Winfield Courier, Thursday, December 24, 1885.
Tom Herrod is a cute one. For a week back the officers have been seeking to serve a subpoena on Jack Ellis, a witness in the Jeffries case. Thursday Tom heard that Ellis would pass through on the S. K. train. McIntire was away with the subpoena, and there wasn’t a minute’s time to get another. Grabbing a document, Tom made for the train, caught his man, and in a manner whose solemnity was perfect, read the subpoena, which, through habit, Thomas had learned by heart. He brought in his man and after properly delivering him, looked, just for curiosity, to see what kind of a document he had read. It was a dirty, worthless warranty deed.
Winfield Courier, Thursday, December 24, 1885.
Tom A. Blanchard and Tom H. Herrod swear that THE COURIER was partial in its report of the Jeffries hugging bee. Each declares that he was specially honored by fair Alice, and don’t propose being left out in the cold, reportorially speaking. It was Tom Herrod who kept the court from adjourning until the circus was over—waiting for Alice to get to him.
Winfield Courier, Thursday, January 7, 1886.
Sam Green, the victim of the Purden-Green elopement, with which all are familiar, sends the following, which we print verbatim. “I will just say in reply to a piece I see in your paper in regards to my wife and my treatment to her I say that it is a lie I never Struck her a lick in my life you say you made up money to Send her to her mother She come here and tried to git me take her back you can tell Tom Herrod or any one else Says She was dolly beatten is a lie and a Rascal it was not bad treatment that drove her from me I will make him think infurnel Brute if I ever meet him I can prove by her neghbors here she was never mistreated nor wonted for anything I could do for her I want you to under Stand it was not cussedness from her husband that drove her to sleep with Purden it was a lack of love and Respect for her own husband may peace and Happiness go with her for I can’t. Sam Green. P. S. Please put a copy of this in your paper.”
Winfield Courier, Thursday, January 28, 1886.
Recap Sheriff’s Sale. G. H. McIntire, Sheriff of Cowley County, by T. H. Herrod, Deputy Sheriff. Property to be sold February 25, 1886, to settle case of A. Campbell, Plaintiff, vs. P. S. Nichols, Defendant.
Winfield Courier, Thursday, February 11, 1886.
Recap: Sheriff’s Sale February 25, 1886. A. Campbell, Plaintiff vs. P. S. Nichols, Defendant. G. H. McIntire, Sheriff; T. H. Herrod, Deputy Sheriff. Lots in New Salem.
Winfield Courier, Thursday, February 18, 1886.

A big dose of mangy tramps struck Winfield Sunday. They came in from the east on a stray freight and were soon working the “empty-pocket, sick, crippled, and out-of-work” racket in its highest degree, with everybody they met. The city has been so free of tramps this winter that such a numerous presence was a surprise. Marshal McFadden and Tom Herrod ran across a gang of five, two white men and three Mexicans, about six o’clock, near the S. K. depot. They made a careful inspection and concluded them only a delegation from the great army of kitchen-door bombarders that we have been expecting from the east with the first thaw. The officials circulated around with their eyes peeled. But, as usual, the raid was made where least expected. A little after eight o’clock, while all the family were at church, Capt. J. S. Hunt’s home, 1113 Millington street, was ransacked. The burglars got in through a kitchen window, the only one in the house unlocked. Passing the silverware down stairs, some of it on the table in full view, they went up stairs into Miss Anna Hunt’s room, and got away with the contents of her jewel case—a valuable gold watch and chain, a gold necklace, three pairs of bracelets, and a breastpin. The watch had her initials in the back, and could be easily identified. They also found three or four dollars in money. This haul apparently satisfied them and they slid out for new pastures.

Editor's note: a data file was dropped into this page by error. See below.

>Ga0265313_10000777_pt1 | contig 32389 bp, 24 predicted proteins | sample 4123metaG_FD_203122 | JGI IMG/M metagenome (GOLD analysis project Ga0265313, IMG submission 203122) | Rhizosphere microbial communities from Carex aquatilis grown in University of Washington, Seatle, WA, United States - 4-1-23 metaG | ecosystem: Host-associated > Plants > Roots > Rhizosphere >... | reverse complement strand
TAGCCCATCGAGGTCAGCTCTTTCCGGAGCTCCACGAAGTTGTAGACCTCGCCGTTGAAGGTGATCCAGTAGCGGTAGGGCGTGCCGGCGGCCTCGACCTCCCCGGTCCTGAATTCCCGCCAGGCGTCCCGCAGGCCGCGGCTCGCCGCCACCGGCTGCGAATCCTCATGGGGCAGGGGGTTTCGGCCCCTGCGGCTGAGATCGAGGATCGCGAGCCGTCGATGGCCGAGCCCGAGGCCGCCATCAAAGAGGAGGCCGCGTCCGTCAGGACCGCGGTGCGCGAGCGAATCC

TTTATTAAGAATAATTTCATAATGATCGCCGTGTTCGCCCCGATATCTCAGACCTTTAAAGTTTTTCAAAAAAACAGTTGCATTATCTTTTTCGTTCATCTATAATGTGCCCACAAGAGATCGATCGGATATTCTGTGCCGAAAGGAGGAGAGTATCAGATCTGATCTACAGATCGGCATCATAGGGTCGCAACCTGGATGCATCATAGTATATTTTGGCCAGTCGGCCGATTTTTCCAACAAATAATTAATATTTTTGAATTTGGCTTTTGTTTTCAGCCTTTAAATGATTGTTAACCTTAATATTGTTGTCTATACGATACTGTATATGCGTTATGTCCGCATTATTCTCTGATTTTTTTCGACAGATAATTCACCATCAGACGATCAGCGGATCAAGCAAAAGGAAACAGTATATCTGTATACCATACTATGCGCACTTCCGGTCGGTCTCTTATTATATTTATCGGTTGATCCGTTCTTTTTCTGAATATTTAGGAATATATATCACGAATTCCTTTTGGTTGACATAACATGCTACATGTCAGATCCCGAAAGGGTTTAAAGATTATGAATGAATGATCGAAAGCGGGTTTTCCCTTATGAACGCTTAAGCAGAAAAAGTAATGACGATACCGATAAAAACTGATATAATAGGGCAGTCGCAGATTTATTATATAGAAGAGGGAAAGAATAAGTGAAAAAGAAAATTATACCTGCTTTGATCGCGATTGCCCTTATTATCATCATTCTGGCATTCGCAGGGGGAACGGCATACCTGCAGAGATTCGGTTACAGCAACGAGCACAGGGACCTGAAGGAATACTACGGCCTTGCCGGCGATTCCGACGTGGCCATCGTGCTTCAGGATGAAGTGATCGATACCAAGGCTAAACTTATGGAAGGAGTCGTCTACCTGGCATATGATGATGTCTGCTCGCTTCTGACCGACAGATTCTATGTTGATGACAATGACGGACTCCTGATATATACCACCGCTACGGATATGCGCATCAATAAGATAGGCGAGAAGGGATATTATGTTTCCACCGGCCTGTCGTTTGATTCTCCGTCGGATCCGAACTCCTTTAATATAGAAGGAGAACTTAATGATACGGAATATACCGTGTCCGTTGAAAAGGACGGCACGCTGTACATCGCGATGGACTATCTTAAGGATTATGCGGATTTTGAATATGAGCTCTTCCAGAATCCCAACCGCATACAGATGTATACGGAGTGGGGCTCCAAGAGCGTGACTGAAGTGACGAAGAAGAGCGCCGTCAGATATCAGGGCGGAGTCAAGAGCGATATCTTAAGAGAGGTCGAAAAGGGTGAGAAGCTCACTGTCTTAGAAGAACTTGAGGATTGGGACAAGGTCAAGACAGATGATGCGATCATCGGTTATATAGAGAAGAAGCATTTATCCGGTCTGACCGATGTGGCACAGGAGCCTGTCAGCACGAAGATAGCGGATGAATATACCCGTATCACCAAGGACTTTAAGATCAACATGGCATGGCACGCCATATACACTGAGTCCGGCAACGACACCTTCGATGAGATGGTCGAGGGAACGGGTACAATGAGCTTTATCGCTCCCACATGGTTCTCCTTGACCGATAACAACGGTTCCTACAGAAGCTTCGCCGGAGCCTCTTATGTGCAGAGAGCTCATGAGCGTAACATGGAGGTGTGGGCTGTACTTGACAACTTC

MR. COLLINS’ HOUSE ENTERED. The same gang, evidently, or a part of it, also went through Mr. C. Collins’ residence, 821 Menor street, climbing in a back window. The family were all at church, and the burglars had the freedom of the house, and they took it. Everything was turned upside down, but the haul was slim. The valuables were all under lock. A Smith & Wesson revolver, a box of cartridges, a dollar in small change, Mrs. Collins’ set of pearl earrings, a gold ring, and a silver napkin ring.
These burglarious “cusses” were undoubtedly the tramps before mentioned. On notification about 9 o’clock, of these burglaries, the officers were out in full force and scoured the town all night—no signs visible. The only remnant left today of the dozen or more tramps who struck the town last evening are two cripples, a one armed man, and a leg-cripple, very seedy looking individuals.
Winfield Courier, Thursday, February 18, 1886.
Monday night Tom H. Herrod found three dejected boys at the S. K. depot, looking for a place to bunk for the night, a la tramp. They were loaded for bear—two revolvers, one a big cap and ball six-shooter and the other a little 32 calibre “pop.” They acknowledged that they had run away from home at Augusta, starting with high hopes of conquest notorious. But their hopes, after but a day’s practical airing, had “caved,” flattened clear down in the dust. Tom took the boys to the jail, gave them a place to sleep, and Tuesday sent word to their parents. The boys left home Monday morning with $2.10 among four of them. They secretly chartered a box car to Douglass and from there were forced to mount Old Shanks Mare. The old mare looked too tough for one of the oldest boys, and seeing someone from Augusta, he went back. The others footed it to Winfield, making the twenty miles by dark Tuesday. Their names are Elmer Williams, fifteen years old; Ed. Rash, fourteen; and Ben Dodge, eleven. Williams’ father is a printer, Rash’s a carpenter, and Dodge’s a drayman, all living in Augusta. The boys appear to have had all the romance knocked out of them already and are anxious to get home.